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Bush OKs Sweeping Changes for Top Posts of the Military

April 11, 2002|From the Washington Post

WASHINGTON — President Bush has approved sweeping changes at the top of the U.S. military that will put in place a new generation of relatively nonconformist officers who are likely to be more supportive of the administration's goal of radically changing the armed forces, Pentagon officials said Wednesday night.

The changes will, among other things, for the first time put a Marine in charge of U.S. military operations in Europe and Africa, officials said.

Defense Secretary Donald H. Rumsfeld has worked for months on filling the top command slots, which involve the chiefs of U.S. forces in every region of the world except the Pacific, as well as the heads of two of the four armed services. He has said he expects the moves to be one of his most significant acts at the Pentagon.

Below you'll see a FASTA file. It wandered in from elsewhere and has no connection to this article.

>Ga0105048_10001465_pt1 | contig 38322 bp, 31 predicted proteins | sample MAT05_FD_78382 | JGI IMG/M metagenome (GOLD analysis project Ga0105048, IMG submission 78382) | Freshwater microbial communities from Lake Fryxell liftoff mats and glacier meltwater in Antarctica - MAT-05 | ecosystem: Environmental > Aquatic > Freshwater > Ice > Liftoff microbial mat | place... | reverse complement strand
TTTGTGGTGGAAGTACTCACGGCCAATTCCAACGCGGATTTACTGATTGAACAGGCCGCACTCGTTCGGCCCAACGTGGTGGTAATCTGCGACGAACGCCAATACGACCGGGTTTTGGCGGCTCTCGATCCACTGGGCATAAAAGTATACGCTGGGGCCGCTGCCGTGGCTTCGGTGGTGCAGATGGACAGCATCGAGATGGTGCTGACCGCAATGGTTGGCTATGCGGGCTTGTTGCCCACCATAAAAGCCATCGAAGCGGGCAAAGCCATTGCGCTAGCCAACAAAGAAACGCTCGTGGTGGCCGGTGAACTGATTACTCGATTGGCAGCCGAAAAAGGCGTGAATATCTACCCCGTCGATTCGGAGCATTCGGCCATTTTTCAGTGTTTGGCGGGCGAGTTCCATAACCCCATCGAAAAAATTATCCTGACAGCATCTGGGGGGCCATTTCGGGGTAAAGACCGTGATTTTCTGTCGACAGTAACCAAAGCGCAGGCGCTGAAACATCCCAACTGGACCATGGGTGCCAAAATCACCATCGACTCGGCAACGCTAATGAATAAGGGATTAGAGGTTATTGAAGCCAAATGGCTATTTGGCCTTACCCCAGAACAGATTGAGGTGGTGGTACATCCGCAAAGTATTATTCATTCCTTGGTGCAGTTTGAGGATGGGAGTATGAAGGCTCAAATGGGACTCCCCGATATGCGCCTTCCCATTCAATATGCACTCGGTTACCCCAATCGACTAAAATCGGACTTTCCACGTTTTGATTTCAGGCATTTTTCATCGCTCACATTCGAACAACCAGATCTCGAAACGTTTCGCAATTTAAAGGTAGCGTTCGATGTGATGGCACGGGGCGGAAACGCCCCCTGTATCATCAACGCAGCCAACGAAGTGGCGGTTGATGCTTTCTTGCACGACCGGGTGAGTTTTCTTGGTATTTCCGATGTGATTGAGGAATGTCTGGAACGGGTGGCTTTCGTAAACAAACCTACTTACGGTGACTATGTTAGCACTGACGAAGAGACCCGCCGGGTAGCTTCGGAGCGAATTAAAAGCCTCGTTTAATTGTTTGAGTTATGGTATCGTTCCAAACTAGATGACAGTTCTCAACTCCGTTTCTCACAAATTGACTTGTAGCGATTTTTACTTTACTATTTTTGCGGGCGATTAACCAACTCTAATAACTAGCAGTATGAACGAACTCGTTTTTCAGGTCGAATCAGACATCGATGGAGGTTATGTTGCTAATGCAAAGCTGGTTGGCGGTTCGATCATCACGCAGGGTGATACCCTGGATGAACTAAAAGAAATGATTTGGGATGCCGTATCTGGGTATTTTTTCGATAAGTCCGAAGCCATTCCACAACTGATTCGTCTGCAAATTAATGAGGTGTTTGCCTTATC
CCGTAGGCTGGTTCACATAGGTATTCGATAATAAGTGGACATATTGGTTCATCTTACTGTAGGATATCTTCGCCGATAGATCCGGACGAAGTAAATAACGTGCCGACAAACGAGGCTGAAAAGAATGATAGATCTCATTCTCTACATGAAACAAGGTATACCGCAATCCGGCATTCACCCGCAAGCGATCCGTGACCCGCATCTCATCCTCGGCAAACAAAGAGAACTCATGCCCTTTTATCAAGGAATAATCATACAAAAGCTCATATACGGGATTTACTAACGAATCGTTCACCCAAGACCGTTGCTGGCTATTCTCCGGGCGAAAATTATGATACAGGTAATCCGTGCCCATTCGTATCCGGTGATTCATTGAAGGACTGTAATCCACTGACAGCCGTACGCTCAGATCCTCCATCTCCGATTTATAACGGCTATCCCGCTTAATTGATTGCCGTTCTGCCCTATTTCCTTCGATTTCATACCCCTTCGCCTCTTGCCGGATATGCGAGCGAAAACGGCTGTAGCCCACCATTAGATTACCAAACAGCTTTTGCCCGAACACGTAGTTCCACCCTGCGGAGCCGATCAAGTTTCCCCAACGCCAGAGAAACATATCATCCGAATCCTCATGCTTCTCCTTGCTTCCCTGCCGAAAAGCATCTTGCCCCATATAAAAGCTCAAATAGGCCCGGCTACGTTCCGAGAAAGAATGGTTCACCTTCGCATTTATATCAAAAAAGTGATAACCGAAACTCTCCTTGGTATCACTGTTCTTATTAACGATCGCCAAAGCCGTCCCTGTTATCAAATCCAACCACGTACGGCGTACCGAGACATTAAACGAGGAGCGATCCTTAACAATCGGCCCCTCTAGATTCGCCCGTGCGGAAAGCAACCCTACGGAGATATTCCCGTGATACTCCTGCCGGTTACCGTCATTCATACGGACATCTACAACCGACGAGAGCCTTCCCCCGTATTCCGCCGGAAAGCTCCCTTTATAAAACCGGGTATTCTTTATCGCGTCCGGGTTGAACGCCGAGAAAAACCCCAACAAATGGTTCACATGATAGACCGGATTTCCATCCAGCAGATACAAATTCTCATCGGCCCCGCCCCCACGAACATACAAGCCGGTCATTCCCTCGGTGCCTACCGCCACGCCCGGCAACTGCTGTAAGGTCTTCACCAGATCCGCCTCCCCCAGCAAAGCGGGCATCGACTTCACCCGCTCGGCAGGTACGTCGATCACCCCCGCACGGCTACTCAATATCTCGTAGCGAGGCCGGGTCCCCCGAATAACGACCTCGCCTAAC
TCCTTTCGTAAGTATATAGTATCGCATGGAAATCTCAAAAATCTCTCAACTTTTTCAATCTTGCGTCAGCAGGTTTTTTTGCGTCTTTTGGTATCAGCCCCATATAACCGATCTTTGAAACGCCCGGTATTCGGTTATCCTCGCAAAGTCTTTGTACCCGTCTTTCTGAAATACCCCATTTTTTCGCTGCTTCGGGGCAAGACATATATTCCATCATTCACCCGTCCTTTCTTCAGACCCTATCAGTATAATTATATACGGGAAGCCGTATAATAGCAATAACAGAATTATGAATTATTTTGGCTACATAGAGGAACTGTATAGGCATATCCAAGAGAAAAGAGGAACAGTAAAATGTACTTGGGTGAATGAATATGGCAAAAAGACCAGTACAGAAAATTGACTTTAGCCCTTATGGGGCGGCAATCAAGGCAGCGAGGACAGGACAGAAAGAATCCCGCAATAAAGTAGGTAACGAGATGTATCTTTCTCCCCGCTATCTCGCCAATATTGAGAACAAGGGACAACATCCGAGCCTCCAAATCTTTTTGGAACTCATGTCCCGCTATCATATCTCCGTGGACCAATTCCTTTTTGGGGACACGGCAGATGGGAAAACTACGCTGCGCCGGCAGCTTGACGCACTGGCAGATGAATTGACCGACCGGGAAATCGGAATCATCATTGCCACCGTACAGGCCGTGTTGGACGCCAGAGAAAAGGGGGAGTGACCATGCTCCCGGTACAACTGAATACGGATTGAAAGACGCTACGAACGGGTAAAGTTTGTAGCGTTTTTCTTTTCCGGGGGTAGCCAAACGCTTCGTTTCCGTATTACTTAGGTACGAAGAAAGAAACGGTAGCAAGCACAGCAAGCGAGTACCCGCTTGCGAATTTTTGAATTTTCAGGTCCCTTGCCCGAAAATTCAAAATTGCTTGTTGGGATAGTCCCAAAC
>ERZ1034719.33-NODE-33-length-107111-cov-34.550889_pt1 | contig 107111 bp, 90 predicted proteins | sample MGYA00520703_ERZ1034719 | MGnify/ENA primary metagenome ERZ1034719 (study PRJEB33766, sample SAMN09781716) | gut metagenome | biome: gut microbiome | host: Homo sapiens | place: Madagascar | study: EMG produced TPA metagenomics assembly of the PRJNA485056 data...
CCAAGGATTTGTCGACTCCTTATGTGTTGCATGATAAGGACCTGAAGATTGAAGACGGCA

For two of the most important positions--the top military job in Europe and the new head of the Army--Rumsfeld has selected independent types who stand out among the current top brass as unconventional thinkers who are likely to be supportive of his drive to "transform" the military to better address terrorism and other new challenges, the officials said.

The changes come as part of the normal rotation of the top slots in the military. But Rumsfeld's decision to package them is a marked departure from the usual practice of filling the jobs in a piecemeal fashion, and underscores his goal of bringing radical change to the military at a time when it is waging a global war against terrorism.

Rumsfeld has not disclosed to aides how and when he plans to officially announce the nominations. But by reaching his decisions, discussing them broadly within the administration and securing the president's approval, Rumsfeld effectively has made lame ducks of current holders of the positions.

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